A new look at Census information shows a substantial link between the New Orleans and Baton Rouge metro areas. Researchers are seeing a potential “super region” including the Houma-Thibodaux area emerging as a strong economic force.
The Community Data Center says the New Orleans, Baton Rouge and Houma regions are showing increased economic connections. It’s coming through business in maritime, oil and gas and chemical companies, and a shared workforce. In 2010, about 26,000 workers commuted from Baton Rouge to New Orleans, while 22,000 went in the opposite direction. Another 11,000 workers commuted from Houma to metro New Orleans, while about 8,000 had the reverse commute. Data center spokeswoman Allison Plyer says Census Bureau information can pinpoint a workforce.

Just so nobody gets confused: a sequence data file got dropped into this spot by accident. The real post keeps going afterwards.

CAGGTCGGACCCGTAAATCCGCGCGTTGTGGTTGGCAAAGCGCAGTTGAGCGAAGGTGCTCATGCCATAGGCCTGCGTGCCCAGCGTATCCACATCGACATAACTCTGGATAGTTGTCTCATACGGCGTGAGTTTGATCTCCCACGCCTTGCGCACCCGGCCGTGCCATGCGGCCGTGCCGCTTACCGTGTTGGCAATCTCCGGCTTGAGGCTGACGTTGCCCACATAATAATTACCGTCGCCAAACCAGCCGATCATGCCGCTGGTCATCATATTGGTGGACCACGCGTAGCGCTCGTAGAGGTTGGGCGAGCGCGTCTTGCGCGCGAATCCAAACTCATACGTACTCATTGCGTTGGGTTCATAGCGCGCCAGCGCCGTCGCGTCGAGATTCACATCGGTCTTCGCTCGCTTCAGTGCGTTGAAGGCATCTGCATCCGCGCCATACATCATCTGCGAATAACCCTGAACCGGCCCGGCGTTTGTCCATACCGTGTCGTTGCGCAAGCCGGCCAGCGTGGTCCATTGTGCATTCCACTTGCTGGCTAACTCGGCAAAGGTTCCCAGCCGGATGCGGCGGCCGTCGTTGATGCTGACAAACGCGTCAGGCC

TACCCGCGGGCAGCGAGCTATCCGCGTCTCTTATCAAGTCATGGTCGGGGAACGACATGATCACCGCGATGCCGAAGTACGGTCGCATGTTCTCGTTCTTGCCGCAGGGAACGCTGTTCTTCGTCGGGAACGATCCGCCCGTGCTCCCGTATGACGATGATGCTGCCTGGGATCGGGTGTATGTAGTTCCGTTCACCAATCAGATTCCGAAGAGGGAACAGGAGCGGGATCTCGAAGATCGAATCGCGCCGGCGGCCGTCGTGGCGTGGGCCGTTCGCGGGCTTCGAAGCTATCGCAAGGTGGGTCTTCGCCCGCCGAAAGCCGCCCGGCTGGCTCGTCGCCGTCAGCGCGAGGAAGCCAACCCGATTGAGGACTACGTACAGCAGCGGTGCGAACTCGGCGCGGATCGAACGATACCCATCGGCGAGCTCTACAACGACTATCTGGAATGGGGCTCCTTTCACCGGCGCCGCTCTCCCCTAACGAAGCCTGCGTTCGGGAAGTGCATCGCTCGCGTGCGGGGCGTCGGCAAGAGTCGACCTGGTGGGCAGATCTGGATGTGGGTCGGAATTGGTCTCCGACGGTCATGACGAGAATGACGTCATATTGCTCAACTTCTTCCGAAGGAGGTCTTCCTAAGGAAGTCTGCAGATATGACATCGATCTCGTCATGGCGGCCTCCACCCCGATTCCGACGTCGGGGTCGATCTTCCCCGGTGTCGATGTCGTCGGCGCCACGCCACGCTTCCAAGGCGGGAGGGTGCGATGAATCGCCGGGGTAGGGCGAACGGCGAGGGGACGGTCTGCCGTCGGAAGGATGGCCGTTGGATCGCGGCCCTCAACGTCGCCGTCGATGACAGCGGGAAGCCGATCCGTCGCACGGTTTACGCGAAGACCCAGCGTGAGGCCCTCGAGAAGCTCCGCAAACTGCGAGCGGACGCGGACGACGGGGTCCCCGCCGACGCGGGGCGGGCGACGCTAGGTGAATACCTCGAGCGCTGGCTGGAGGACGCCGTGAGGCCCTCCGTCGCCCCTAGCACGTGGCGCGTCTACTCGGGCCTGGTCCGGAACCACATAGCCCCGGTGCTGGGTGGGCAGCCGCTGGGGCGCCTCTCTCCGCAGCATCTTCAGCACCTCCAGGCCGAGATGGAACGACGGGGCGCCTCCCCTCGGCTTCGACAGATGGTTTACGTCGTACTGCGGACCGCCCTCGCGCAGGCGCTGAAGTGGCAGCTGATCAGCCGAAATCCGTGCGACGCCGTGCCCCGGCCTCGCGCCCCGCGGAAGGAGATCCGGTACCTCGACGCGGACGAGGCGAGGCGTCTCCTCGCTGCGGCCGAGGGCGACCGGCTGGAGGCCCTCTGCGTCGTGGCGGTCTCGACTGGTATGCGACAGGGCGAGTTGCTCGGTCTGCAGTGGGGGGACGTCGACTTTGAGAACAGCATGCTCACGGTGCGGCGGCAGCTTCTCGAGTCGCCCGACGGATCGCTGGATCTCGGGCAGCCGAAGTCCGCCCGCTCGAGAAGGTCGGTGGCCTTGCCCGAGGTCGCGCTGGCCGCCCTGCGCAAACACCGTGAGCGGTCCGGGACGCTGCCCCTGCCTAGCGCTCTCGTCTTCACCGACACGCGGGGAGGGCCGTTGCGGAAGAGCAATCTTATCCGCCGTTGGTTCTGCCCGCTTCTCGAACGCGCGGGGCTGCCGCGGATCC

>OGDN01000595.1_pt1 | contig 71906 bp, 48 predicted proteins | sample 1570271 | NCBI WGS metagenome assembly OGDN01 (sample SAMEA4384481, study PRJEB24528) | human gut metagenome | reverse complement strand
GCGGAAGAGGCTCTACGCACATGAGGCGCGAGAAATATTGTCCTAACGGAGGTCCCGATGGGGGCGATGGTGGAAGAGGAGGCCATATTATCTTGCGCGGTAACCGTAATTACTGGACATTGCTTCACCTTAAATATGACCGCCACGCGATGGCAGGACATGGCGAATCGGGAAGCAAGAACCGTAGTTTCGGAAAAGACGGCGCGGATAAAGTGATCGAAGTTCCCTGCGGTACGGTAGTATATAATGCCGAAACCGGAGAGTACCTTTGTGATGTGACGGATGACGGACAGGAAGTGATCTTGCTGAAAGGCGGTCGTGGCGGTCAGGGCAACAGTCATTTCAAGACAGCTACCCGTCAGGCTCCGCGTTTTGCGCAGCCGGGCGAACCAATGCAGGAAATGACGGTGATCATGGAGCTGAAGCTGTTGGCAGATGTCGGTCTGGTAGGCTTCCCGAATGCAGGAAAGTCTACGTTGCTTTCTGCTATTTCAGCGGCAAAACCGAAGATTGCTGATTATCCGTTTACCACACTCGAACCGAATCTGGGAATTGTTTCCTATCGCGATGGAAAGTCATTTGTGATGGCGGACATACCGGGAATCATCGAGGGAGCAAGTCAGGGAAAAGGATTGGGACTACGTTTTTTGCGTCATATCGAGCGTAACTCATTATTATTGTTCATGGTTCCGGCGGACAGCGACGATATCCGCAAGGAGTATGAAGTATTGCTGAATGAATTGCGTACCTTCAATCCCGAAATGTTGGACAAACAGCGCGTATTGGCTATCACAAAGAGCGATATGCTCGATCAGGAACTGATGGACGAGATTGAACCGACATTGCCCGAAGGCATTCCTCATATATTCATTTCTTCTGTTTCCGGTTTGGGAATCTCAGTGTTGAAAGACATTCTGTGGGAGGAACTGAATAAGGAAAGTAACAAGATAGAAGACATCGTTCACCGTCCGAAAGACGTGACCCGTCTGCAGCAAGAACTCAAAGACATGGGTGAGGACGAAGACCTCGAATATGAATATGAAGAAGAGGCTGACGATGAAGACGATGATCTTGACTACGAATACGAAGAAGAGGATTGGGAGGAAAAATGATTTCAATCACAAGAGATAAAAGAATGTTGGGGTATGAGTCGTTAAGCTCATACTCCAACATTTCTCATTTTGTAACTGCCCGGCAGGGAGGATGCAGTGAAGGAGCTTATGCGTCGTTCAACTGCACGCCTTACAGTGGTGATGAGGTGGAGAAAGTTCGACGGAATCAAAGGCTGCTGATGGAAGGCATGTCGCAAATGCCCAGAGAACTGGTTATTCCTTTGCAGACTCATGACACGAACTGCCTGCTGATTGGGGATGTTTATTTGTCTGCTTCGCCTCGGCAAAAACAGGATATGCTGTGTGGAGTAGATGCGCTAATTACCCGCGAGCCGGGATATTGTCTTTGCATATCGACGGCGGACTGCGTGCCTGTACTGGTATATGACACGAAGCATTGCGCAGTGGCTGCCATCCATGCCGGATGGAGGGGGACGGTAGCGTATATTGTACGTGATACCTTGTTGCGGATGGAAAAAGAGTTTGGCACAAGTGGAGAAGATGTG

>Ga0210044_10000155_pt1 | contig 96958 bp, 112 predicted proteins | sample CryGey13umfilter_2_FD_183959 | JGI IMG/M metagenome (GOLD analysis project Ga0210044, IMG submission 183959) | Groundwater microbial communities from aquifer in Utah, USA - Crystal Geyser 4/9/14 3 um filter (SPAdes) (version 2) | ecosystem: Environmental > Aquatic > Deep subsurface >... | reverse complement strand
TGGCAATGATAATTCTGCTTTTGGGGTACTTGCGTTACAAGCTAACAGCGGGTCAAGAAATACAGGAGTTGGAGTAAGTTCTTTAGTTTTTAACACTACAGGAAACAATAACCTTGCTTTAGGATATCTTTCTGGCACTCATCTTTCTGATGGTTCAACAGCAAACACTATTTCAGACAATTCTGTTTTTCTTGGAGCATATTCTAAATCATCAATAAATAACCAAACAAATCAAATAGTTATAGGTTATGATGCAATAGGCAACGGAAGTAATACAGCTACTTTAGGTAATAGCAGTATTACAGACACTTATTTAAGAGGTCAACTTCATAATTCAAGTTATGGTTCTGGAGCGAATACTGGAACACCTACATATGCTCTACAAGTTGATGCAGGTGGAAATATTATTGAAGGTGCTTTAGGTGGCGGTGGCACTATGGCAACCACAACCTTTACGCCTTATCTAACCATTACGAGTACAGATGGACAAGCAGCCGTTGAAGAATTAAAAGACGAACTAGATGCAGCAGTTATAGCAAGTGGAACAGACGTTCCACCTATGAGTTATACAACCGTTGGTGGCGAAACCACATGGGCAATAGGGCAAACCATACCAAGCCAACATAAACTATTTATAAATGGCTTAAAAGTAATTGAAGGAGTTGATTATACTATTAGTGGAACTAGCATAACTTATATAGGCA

“For a single block we can see how many people work in that block and where those individuals who work in that block live across the metro area. Where similarly we can look at a single block – a residential block – and see how many people live in that residential block and where they go to work.”
Plyer says other regions in the United States are joining forces and southern Louisiana could become a major player in attracting business.
“We are considered part of the Gulf Coast energy mega-region, which extends from Houston all the way into the panhandle of Florida. So there are always opportunities also to collaborate that far along to look at, whether it’s federal policies, but in particular, looking within your state at your other metros and how you collaborate is really useful because state policy is such an important driver of economic development.”
Plyer says the report shows more extensive study is needed to create a super-metro region to compete in international markets.